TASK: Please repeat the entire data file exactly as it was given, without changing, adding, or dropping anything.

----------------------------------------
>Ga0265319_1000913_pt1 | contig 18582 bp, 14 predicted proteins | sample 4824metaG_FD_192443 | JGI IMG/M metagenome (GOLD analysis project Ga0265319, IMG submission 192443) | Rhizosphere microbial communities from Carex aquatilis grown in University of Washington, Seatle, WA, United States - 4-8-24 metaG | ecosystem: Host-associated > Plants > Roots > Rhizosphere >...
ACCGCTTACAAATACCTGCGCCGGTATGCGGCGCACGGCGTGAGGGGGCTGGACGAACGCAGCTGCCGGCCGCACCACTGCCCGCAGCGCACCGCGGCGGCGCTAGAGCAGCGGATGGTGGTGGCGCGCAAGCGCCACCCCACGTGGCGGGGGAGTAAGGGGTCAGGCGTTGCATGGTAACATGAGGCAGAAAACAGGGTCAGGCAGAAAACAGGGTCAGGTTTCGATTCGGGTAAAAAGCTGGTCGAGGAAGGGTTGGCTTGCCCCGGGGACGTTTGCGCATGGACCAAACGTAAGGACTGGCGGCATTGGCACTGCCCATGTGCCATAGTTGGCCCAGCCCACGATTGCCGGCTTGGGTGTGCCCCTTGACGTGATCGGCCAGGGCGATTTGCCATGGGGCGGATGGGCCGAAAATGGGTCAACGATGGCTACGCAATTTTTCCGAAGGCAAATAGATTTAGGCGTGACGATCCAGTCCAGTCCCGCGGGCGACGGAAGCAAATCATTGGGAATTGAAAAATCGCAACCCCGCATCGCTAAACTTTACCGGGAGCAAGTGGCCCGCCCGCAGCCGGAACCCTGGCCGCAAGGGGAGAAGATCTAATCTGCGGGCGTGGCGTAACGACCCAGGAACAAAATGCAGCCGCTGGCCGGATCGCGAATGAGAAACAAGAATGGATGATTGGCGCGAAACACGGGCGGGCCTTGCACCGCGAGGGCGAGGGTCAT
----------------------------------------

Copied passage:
>Ga0265319_1000913_pt1 | contig 18582 bp, 14 predicted proteins | sample 4824metaG_FD_192443 | JGI IMG/M metagenome (GOLD analysis project Ga0265319, IMG submission 192443) | Rhizosphere microbial communities from Carex aquatilis grown in University of Washington, Seatle, WA, United States - 4-8-24 metaG | ecosystem: Host-associated > Plants > Roots > Rhizosphere >...
ACCGCTTACAAATACCTGCGCCGGTATGCGGCGCACGGCGTGAGGGGGCTGGACGAACGCAGCTGCCGGCCGCACCACTGCCCGCAGCGCACCGCGGCGGCGCTAGAGCAGCGGATGGTGGTGGCGCGCAAGCGCCACCCCACGTGGCGGGGGAGTAAGGGGTCAGGCGTTGCATGGTAACATGAGGCAGAAAACAGGGTCAGGCAGAAAACAGGGTCAGGTTTCGATTCGGGTAAAAAGCTGGTCGAGGAAGGGTTGGCTTGCCCCGGGGACGTTTGCGCATGGACCAAACGTAAGGACTGGCGGCATTGGCACTGCCCATGTGCCATAGTTGGCCCAGCCCACGATTGCCGGCTTGGGTGTGCCCCTTGACGTGATCGGCCAGGGCGATTTGCCATGGGGCGGATGGGCCGAAAATGGGTCAACGATGGCTACGCAATTTTTCCGAAGGCAAATAGATTTAGGCGTGACGATCCAGTCCAGTCCCGCGGGCGACGGAAGCAAATCATTGGGAATTGAAAAATCGCAACCCCGCATCGCTAAACTTTACCGGGAGCAAGTGGCCCGCCCGCAGCCGGAACCCTGGCCGCAAGGGGAGAAGATCTAATCTGCGGGCGTGGCGTAACGACCCAGGAACAAAATGCAGCCGCTGGCCGGATCGCGAATGAGAAACAAGAATGGATGATTGGCGCGAAACACGGGCGGGCCTTGCACCGCGAGGGCGAGGGTCAT